You can see why it’s surprising, then, that Roth hates the President so unreservedly. After all, say what you will about the Bush Administration, not many people would accuse it of apologizing for and appeasing dictator-aggressors, nor of being too fond of the whole diplomacy thing.
4. So why the antipathy? It’s not apparent in Roth’s harsh but vague condemnations. We can look further back. Commenting on his newest book isn’t Roth’s first occasion to swipe at the United States in general, and Republicans in particular. Before The Plot Against America, Roth completed a trilogy of books meant, in his own words, to expose the “indigenous American berserk.” Especially troubling to Roth, it seems, is the sanctimony and hypocrisy he perceives in religious figures. In a blurb for Susan Jacoby’s Freethinkers, Roth decried the fact that Americans are currently living “in the fourth year of the ministry of George W. Bush.” Is that what Roth is afraid of Ñ American religiosity?
Again, Roth’s own book undermines this fear. I wonder, where is the American berserk in The Plot Against America? Is it “indigenous” in the immigrant Italian-Catholic family, conscripted by the government to break up a Jewish voting district, who risk their own safety to take the Roths into their home to protect them from street riots? Is it “indigenous” in the family of Southern Baptist Kentucky tobacco farmers, so feared by Roth’s mother, who at her pleading drive through the night to comfort a young boy whose mother is missing? Certainly, Roth at least implicitly understands that the prayers and affection of America’s conservative Christian community are far less of a threat to Jews than European and Middle Eastern communities that, let’s just say, have been historically less sanguine about a minority Jewish presence.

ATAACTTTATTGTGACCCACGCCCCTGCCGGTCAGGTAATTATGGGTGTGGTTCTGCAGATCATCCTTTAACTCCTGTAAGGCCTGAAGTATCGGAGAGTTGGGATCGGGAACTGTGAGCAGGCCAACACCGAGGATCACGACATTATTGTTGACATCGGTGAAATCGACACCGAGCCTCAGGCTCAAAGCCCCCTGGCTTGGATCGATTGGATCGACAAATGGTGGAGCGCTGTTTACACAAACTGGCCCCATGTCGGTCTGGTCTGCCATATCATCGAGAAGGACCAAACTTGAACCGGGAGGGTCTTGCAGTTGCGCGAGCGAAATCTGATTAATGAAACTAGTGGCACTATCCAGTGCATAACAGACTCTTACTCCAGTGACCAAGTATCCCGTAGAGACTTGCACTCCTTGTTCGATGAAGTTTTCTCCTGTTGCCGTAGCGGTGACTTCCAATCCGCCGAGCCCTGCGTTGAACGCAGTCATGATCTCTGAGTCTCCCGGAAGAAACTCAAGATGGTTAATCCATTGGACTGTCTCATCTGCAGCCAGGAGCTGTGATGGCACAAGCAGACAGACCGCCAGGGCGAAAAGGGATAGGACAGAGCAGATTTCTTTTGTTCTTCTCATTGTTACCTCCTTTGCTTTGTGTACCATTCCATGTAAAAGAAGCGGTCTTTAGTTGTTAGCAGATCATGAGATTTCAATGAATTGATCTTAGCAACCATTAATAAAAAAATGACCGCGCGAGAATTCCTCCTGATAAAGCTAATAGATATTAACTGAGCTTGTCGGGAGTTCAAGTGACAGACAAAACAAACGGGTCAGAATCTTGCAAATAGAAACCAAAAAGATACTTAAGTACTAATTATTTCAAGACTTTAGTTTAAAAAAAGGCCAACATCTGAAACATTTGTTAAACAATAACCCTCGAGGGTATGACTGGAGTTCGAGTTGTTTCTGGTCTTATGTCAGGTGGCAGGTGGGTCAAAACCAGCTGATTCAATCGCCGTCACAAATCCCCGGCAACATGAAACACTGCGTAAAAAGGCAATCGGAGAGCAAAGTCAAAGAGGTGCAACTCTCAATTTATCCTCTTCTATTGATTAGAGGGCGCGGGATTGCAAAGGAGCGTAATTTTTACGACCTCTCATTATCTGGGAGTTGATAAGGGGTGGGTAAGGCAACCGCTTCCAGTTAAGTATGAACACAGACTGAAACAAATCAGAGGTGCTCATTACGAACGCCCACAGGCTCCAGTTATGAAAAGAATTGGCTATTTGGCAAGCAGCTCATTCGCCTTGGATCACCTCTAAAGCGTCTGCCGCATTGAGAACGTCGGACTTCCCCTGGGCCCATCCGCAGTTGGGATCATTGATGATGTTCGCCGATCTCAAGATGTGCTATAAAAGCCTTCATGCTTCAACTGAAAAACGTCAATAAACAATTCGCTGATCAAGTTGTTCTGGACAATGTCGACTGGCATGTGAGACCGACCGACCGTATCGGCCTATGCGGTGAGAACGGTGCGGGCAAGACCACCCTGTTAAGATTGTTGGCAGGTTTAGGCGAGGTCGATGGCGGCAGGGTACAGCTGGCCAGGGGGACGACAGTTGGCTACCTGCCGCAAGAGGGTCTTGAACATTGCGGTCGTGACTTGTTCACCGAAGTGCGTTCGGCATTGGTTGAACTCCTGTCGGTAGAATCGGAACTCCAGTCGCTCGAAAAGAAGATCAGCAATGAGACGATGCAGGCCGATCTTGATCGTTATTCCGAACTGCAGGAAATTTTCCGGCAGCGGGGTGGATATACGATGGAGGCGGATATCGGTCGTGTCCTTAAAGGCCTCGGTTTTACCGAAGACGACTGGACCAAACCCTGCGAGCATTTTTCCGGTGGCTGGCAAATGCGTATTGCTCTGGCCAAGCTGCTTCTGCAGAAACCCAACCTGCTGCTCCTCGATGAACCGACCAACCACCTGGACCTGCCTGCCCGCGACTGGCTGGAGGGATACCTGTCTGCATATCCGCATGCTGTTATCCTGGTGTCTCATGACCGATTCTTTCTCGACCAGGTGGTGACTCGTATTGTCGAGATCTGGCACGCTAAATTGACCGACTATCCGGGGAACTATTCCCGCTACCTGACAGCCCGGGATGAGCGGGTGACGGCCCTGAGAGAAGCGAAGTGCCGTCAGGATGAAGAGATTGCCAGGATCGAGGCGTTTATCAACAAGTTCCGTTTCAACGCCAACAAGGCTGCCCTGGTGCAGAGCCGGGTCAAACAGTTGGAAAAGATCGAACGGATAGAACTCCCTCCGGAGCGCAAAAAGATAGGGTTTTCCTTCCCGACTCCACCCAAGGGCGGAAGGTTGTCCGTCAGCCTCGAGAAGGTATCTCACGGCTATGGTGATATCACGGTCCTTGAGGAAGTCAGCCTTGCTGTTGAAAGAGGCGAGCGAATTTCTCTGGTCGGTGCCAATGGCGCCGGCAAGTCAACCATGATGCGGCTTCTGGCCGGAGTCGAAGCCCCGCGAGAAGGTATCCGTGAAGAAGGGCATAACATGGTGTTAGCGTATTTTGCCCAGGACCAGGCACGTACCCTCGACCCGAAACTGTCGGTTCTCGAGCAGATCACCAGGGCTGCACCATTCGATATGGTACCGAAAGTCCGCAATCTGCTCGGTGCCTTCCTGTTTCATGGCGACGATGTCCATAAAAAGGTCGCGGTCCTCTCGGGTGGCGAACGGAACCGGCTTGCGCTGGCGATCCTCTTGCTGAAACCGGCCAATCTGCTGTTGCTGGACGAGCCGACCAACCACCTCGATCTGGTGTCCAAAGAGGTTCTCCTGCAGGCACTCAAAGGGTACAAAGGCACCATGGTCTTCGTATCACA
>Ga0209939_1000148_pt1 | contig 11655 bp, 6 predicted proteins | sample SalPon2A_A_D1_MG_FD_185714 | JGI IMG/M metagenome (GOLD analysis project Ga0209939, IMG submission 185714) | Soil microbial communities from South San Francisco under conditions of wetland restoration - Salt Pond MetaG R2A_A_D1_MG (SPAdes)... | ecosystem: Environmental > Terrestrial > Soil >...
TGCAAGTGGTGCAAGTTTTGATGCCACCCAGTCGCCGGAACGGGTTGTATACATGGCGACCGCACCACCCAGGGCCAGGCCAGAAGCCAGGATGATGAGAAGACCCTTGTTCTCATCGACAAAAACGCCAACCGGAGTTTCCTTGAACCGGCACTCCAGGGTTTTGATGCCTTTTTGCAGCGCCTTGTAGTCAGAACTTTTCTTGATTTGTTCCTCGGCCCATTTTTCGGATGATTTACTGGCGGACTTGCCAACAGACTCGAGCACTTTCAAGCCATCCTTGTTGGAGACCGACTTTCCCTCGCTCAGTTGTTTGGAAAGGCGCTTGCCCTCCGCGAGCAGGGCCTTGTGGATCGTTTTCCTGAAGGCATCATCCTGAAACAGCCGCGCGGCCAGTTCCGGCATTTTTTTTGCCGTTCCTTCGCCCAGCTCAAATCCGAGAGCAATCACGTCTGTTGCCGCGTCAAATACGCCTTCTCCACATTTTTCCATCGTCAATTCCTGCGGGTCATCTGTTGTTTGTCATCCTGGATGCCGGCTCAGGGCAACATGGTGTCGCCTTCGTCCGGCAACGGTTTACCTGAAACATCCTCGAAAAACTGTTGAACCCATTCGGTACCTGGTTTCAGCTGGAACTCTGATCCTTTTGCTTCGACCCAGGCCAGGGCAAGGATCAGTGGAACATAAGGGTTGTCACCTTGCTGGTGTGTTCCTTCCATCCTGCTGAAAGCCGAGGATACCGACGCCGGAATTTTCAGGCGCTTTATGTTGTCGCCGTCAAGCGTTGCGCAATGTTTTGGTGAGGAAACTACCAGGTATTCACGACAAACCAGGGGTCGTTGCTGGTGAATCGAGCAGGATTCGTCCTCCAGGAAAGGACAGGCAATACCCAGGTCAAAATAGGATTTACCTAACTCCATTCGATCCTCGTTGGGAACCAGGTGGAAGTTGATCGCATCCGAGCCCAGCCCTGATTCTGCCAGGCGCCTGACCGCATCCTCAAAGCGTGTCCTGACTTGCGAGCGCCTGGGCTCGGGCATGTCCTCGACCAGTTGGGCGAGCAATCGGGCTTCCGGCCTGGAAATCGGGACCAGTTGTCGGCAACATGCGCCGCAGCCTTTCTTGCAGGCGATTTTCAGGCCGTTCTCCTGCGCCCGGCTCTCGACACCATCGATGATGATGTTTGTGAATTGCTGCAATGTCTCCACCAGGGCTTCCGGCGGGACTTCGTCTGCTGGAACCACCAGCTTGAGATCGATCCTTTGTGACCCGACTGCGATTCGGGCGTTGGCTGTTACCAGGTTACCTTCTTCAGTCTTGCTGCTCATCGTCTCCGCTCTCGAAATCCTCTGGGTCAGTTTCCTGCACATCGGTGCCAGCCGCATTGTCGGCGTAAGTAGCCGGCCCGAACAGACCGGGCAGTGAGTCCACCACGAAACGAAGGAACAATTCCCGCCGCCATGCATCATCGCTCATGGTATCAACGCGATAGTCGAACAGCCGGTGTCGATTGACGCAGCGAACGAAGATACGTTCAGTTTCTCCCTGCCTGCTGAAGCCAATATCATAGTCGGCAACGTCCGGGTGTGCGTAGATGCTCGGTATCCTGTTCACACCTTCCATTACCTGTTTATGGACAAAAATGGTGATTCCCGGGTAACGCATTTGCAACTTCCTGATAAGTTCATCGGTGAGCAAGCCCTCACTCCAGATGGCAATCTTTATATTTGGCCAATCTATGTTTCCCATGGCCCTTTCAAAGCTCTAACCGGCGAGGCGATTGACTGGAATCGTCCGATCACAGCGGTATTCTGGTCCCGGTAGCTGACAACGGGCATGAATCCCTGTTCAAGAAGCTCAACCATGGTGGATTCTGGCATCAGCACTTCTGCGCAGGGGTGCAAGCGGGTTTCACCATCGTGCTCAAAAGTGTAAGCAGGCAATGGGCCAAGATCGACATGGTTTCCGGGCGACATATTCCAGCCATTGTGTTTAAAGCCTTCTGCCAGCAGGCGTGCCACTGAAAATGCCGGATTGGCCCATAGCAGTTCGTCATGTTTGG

5. This is the Rothian dilemma: how to remain a socially-aware, secular, internationally-considerate people in a country whose traditionally conservative party has appropriated policies and attitudes most amenable to Jewish survival and acceptance. Roth’s answer, it seems, is to write books implying one thing Ñ that this is a World War II Moment we’re in Ñ while issuing public remarks suggesting just the opposite Ñ no, this is Nixon’s Vietnam all over again. After indicting the country for McCarthyism (I Married a Communist), radicalism (American Pastoral), and sexual Puritanism (The Human Stain), Roth now imagines an all-out fictionalized national dystopia, but one populated by the Righteous Among the Nations! Again, Roth shows better political instincts in his novels than in his extra-literary outbursts. His cognitive dissonance is astounding, reconcilable only when understood in terms of its antiquity.
I’m grateful to Philip Roth for narrating my grandparents’ anxieties about assimilation, anti-Semitism, and national identity. But Father Coughlin is off the air, and I’m not afraid of America. Jews are right to resolve “never again” when confronted with tyranny abroad, but when it comes to America, we might more aptly reflect on Roth’s own construction: “Never Before.”
Mitch Webber is a 2L from Rochester, NY.